## Residuals     54  5019.2    92.9
## ---
## Signif. codes:  0 '***' 0.001 '**' 0.01 '*' 0.05 '.' 0.1 ' ' 1
mod2 <- lm(RizomeWeight ~ Length:Timing, data = dataset)
anova(mod2)
## Analysis of Variance Table
##
## Response: RizomeWeight
##               Df  Sum Sq Mean Sq F value    Pr(>F)
## Length:Timing 17 19642.8 1155.46  12.431 4.766e-13 ***
## Residuals     54  5019.2   92.95
## ---
## Signif. codes:  0 '***' 0.001 '**' 0.01 '*' 0.05 '.' 0.1 ' ' 1

# Steps to model building

The steps to model building may be summarised as follows:

1. Select the repeated factor.
2. Consider one fixed level of the repeated factor and build a treatment model for the randomized treatment factors.
3. Consider one fixed level of the repeated factor and build a block model for block factors.
4. Check whether randomised treatment factors might interact with block effects: if such an interaction is to be expected it should be added to the model.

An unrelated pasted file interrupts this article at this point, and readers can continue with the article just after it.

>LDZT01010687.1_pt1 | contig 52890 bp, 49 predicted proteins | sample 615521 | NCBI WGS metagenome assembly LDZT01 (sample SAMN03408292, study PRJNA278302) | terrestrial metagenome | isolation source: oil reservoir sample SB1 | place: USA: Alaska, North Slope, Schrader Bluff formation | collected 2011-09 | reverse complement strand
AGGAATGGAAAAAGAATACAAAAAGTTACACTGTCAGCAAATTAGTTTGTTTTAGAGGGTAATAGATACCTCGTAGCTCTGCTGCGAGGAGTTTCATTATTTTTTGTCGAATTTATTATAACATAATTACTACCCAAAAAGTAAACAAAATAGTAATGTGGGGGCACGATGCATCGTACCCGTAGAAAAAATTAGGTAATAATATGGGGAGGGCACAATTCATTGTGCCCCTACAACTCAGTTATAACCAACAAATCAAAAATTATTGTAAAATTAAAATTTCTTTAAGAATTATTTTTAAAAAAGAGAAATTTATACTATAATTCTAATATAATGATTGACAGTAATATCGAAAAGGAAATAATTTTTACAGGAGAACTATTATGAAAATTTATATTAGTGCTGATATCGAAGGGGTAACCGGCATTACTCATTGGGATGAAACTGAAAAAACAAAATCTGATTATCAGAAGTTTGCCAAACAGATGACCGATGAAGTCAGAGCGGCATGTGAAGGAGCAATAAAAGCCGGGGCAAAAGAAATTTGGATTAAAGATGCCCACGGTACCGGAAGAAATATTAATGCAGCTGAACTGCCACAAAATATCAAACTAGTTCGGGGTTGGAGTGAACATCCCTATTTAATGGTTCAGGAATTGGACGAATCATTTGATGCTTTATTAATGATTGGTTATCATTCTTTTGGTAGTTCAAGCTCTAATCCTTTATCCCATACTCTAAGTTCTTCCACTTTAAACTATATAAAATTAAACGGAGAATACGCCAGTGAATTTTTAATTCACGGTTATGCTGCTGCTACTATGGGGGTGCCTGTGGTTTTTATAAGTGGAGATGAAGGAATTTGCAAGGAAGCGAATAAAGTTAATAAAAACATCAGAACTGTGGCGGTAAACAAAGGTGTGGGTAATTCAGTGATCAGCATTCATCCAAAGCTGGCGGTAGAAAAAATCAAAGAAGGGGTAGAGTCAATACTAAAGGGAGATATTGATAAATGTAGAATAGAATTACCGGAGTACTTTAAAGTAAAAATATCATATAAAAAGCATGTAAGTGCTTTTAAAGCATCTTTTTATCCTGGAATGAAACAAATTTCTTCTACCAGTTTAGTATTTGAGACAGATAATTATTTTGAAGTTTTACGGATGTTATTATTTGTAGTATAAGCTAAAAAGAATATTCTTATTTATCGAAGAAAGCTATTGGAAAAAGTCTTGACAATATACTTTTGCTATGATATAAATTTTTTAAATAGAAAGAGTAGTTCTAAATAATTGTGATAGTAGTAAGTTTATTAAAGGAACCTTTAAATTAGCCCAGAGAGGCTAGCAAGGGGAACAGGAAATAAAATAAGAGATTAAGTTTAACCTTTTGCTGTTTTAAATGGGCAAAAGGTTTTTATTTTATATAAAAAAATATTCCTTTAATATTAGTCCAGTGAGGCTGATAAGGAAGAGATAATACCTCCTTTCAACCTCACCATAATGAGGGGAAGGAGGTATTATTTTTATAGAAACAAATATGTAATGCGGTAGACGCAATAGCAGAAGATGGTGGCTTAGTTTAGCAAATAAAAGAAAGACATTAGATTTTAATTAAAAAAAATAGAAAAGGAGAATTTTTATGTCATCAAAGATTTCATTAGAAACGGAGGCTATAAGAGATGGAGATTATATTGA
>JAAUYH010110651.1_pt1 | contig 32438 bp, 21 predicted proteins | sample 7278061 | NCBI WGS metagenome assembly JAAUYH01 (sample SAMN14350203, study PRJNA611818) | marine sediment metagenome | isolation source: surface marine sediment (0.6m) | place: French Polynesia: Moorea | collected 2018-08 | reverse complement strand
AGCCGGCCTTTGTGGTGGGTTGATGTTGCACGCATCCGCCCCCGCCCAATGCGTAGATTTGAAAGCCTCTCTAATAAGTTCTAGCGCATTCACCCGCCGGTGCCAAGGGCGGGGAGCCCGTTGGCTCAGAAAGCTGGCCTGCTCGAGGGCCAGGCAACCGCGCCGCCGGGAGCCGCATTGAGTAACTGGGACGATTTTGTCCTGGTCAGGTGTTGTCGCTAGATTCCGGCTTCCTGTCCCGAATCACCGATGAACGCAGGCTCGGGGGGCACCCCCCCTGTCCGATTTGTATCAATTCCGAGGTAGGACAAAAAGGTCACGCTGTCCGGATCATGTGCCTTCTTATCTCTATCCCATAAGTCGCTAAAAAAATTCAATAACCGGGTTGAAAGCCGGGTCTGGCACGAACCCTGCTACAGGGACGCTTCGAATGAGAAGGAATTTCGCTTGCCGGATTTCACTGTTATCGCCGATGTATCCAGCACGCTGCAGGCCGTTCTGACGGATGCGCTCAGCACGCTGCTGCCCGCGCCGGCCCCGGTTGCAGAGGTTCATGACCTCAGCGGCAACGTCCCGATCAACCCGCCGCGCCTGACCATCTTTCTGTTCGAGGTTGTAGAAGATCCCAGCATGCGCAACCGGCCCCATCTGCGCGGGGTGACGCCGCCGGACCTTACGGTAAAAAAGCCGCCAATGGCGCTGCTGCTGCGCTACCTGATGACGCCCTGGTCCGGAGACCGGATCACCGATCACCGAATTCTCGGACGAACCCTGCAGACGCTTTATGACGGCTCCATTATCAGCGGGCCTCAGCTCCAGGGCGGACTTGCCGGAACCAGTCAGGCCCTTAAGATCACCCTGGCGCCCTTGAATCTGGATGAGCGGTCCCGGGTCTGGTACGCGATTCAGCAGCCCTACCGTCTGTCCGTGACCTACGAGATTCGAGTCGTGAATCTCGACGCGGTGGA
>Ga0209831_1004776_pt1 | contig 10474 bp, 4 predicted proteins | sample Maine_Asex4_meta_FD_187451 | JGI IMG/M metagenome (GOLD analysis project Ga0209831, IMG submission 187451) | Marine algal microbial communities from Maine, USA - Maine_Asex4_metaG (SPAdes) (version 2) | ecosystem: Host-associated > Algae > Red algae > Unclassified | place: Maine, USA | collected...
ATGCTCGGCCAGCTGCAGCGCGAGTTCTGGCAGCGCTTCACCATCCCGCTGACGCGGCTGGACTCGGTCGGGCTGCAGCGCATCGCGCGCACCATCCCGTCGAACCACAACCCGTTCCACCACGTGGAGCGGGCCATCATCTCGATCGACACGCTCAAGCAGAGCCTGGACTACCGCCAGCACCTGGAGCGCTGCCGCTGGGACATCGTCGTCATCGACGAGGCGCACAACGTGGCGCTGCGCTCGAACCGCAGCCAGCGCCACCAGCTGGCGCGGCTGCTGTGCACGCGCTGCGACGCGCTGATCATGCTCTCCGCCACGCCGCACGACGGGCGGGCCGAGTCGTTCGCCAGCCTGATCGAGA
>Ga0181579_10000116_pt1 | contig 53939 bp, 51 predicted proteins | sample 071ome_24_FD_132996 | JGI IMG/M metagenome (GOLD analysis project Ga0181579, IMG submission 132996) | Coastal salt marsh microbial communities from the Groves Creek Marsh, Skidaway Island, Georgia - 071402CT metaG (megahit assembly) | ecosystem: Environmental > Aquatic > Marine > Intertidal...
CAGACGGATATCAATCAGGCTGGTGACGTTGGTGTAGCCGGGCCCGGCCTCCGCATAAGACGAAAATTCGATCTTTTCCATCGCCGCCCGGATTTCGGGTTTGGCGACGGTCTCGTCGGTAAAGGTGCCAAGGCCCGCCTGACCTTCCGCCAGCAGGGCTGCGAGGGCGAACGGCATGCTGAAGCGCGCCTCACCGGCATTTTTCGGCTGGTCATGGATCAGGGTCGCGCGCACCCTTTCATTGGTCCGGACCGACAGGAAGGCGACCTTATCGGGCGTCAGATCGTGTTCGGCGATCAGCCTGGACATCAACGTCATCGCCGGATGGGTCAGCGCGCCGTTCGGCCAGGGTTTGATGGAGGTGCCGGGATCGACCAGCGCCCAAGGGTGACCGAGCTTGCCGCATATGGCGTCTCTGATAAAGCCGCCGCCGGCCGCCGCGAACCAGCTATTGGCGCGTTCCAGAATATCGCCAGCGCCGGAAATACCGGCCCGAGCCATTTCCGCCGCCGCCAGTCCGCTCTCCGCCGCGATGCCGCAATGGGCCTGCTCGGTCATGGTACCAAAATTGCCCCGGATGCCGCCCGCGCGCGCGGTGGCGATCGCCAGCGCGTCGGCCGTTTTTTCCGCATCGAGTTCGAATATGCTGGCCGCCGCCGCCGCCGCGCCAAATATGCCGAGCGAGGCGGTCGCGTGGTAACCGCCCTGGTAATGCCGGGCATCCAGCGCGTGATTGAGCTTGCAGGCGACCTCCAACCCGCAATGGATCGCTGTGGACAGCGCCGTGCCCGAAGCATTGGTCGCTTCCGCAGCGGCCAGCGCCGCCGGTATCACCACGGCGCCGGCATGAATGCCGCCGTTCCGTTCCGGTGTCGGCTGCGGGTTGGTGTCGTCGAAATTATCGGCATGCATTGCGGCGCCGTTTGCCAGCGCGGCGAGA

5. Include the unrandomised repeated factor into the model.
6. Combine treatment model and repeated factor model, by crossing or nesting as appropriate.
7. Consider which effects in the block model reference randomisation units, i.e. those units which receive the levels of a factor or factor combination by a randomisation process. It should be clear that randomisation units can be seen as randomly selected from a wider population. Therefore, the corresponding terms should be assigned a separate random effect, as explicitly recommended in Piepho (2004).
8. Excluding the terms for randomisation units, nest the repeated factor in all the other terms in the block model.